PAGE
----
But no such fate overtook Amar Desai when he surprised his girlfriend with an overnight trip to Lonavala. “We’ve been dating for three years now, so it was time we took the relationship to the next level,” he explains. “We enjoyed the trip, and plan to do this more often.”

According to Dr Guha, while invitations to stay over or go on overnight trips are more common now, they should only be made once a couple have achieved a comfort level with one another. “Women are generally afraid to be invited to a guy’s home,” he explains. “Many women will assume that a guy is too ‘fast’ if he suggests that she stay the night.”

RULE NO. 4: Ring the changes
So what if you don’t want to marry. Consider living in instead. Live-in relationships have become common. Even the Supreme Court has given them legal sanction. So there are couples who shack up together to see if they are compatible, like Aarti and Sandeep Tavadia, who lived together for seven years before tying the knot. Sometimes, couples who are informally or formally engaged, move in before the wedding to save on expenses. However, still others like Shyla Mascarenhas and Adrian Fernandes are choosing a live-in relationship as a permanent arrangement, not something that will lead to marriage.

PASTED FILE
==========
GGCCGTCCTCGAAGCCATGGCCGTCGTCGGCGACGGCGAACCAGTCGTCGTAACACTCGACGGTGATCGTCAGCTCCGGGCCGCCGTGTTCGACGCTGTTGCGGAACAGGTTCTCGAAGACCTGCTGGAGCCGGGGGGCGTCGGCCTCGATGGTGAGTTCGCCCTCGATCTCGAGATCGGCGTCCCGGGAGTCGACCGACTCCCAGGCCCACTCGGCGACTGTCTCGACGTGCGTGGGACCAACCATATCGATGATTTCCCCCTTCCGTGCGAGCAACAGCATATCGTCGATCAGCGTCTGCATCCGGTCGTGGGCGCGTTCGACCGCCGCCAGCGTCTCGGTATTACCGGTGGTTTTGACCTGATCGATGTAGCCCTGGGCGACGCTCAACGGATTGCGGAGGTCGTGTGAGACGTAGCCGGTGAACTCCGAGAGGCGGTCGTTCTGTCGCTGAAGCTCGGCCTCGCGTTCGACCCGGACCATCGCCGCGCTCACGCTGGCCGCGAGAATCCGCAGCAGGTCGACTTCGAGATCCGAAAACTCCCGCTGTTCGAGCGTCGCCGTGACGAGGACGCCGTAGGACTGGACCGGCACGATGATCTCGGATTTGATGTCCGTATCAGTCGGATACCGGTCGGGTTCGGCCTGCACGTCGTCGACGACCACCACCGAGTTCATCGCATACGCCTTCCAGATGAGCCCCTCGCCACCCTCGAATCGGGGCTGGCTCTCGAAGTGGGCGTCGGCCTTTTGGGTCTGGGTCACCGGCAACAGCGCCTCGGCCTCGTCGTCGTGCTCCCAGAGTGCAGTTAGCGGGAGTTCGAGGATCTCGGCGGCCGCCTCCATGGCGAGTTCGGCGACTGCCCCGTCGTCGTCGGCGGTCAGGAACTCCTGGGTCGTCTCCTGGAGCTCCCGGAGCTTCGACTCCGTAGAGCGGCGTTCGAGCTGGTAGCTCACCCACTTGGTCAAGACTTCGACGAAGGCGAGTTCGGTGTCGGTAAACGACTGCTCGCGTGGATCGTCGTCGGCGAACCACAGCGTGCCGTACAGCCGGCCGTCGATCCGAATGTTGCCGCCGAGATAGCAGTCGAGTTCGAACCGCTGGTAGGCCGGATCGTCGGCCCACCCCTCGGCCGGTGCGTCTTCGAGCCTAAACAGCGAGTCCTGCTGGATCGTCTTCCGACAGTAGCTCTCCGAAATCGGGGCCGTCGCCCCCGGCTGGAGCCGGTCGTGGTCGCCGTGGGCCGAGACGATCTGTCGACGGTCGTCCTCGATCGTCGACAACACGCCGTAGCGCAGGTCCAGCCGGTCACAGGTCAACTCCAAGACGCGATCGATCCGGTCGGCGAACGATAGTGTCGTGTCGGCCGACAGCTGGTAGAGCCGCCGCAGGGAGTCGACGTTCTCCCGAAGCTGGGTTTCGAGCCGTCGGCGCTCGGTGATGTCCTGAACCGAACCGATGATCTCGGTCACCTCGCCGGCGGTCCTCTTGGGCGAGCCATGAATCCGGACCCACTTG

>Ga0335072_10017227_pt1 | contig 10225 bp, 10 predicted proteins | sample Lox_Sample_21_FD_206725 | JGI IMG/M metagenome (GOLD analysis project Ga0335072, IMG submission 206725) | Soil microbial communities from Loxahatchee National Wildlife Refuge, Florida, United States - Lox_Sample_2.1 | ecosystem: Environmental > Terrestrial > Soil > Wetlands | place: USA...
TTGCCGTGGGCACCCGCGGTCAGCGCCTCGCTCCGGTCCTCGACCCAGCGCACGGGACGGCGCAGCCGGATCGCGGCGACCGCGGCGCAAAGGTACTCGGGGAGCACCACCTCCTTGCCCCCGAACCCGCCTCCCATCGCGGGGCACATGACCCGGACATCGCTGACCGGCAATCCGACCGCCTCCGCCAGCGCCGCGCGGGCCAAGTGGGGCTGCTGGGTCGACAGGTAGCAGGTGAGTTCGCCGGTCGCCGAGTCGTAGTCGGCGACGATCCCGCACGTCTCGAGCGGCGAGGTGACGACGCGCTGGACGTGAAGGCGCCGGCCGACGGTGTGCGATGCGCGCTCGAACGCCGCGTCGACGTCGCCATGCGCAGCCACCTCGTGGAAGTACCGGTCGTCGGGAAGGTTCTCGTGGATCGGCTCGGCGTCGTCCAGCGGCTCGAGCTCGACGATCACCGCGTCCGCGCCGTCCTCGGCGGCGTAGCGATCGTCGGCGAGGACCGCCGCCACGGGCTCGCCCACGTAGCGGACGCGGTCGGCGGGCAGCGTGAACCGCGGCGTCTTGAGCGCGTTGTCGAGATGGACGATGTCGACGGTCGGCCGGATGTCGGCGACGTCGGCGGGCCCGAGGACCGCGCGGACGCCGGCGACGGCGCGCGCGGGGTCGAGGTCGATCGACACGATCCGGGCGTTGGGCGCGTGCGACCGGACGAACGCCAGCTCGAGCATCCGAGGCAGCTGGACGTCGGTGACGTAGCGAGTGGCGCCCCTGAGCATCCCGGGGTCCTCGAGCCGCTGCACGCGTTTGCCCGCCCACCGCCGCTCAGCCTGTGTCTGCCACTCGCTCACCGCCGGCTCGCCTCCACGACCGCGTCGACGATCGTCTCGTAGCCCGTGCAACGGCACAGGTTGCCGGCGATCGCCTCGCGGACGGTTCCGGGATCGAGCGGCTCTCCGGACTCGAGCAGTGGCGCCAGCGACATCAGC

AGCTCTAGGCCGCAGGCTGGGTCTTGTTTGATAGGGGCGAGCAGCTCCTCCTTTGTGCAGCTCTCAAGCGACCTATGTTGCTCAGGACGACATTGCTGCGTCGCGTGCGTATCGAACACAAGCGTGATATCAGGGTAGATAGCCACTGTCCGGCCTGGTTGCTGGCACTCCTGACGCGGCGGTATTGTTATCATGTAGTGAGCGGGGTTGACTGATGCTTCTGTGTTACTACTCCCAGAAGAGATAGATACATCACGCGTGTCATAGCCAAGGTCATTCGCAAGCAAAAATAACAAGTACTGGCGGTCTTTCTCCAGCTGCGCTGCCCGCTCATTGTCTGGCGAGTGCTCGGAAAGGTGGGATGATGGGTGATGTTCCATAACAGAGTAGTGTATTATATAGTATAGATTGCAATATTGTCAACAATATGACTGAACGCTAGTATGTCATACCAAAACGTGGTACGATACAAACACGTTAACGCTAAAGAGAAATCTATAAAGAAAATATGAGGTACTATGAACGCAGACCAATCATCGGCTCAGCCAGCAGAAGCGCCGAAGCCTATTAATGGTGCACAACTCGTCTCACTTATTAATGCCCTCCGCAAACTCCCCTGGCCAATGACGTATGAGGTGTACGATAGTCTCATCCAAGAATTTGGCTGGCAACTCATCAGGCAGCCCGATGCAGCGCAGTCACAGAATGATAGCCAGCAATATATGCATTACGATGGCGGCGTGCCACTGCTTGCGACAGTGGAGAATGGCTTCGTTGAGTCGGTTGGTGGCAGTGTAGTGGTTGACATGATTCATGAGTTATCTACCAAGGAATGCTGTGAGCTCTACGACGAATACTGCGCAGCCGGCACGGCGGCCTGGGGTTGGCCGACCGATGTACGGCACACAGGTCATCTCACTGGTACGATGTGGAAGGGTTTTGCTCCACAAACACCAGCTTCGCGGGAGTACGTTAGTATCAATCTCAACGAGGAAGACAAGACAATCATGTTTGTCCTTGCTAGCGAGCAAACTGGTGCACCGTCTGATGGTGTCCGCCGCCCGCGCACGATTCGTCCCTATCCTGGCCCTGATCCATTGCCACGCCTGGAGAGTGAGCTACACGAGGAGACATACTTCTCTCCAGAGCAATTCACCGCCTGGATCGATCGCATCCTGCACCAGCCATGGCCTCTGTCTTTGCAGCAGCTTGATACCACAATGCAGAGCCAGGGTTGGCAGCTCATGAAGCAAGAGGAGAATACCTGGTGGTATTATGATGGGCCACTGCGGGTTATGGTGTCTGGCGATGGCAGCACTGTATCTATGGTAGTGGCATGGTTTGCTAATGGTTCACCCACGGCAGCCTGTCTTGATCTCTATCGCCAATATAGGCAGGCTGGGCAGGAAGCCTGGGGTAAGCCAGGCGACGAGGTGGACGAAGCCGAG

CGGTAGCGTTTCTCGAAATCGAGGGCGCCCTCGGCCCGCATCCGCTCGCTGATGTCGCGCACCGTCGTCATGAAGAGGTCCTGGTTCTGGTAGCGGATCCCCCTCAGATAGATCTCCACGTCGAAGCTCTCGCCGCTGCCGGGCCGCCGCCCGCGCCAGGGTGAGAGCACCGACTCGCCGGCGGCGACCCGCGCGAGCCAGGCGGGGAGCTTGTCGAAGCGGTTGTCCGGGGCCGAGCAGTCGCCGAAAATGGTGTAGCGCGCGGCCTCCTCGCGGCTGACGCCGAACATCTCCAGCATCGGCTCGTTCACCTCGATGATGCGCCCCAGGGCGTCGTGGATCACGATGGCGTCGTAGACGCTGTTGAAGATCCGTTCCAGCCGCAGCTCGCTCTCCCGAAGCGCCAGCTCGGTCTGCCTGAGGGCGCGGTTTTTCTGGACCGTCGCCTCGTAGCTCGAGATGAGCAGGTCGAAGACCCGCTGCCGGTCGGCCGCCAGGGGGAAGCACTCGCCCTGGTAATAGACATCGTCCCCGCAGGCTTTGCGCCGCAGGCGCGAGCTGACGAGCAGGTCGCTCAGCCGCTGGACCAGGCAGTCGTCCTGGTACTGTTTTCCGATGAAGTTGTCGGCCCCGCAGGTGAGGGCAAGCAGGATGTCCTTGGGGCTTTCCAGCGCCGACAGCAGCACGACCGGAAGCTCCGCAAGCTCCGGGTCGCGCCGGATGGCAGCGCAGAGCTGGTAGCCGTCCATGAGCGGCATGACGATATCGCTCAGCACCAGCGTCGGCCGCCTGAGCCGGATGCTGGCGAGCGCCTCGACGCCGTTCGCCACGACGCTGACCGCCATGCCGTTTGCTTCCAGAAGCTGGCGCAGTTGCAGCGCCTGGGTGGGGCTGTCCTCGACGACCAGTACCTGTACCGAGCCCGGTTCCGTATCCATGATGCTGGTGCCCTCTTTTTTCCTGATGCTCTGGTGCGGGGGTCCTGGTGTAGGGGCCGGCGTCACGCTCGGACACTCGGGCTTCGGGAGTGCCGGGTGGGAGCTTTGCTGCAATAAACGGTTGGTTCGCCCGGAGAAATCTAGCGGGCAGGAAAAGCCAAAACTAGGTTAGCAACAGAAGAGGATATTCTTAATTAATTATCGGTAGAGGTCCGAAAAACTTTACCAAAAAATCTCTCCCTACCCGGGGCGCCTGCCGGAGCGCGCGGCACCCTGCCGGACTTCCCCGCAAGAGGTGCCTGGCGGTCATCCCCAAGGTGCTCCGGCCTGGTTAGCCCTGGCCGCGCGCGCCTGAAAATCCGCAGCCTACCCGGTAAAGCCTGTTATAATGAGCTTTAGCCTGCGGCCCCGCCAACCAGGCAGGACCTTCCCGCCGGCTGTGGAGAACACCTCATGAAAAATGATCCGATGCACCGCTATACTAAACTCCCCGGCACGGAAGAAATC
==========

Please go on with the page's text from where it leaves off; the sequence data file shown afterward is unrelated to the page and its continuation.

“We neither of us feel very strongly about marriage,” explains Shyla. “But we have been dating for over eight years and felt this was a convenient arrangement. It was a natural transition.”

People appear to accept it, though Shyla says wryly that the neighbours will bring up the M word frequently. “They’ll say things like ‘home loans will be cheaper!’”

RULE NO. 5: Bless the child
It’s no secret that some marriages do not last for ever. Which means that you may well end up dating someone who has kids.

“This is actually more common than you would think,” says Dr Guha. “What happens in a situation where one person has kids is that both parties, especially the person who is the parent, moves forward in the relationship very slowly.”

Mayuri Sen, whose mother had a second marriage, says meeting the kids and getting to know them is an indispensable part of such a relationship. “If you are looking at a long-term commitment, then it has to be a slower process because you are dating a family,” she explains. “The person has to be quite sure that the kids are okay with him or her before proceeding further.”

“The person also cannot say things like ‘I want to be your father or mother’,” she adds. “Instead, he or she should try and ease into the role if the kids are quite young. If the kids are teenagers, though, it’s probably best not to have a traditional step-parent relationship. Try to be a friend.”

If there is tension, Sen advises starting over. “Show exaggerated levels of affection and be prepared to meet the person halfway,” she advises. “And it’s not necessary for everyone to have a great rapport right off. Sometimes, it’s okay if you can be in the same room and make conversation.”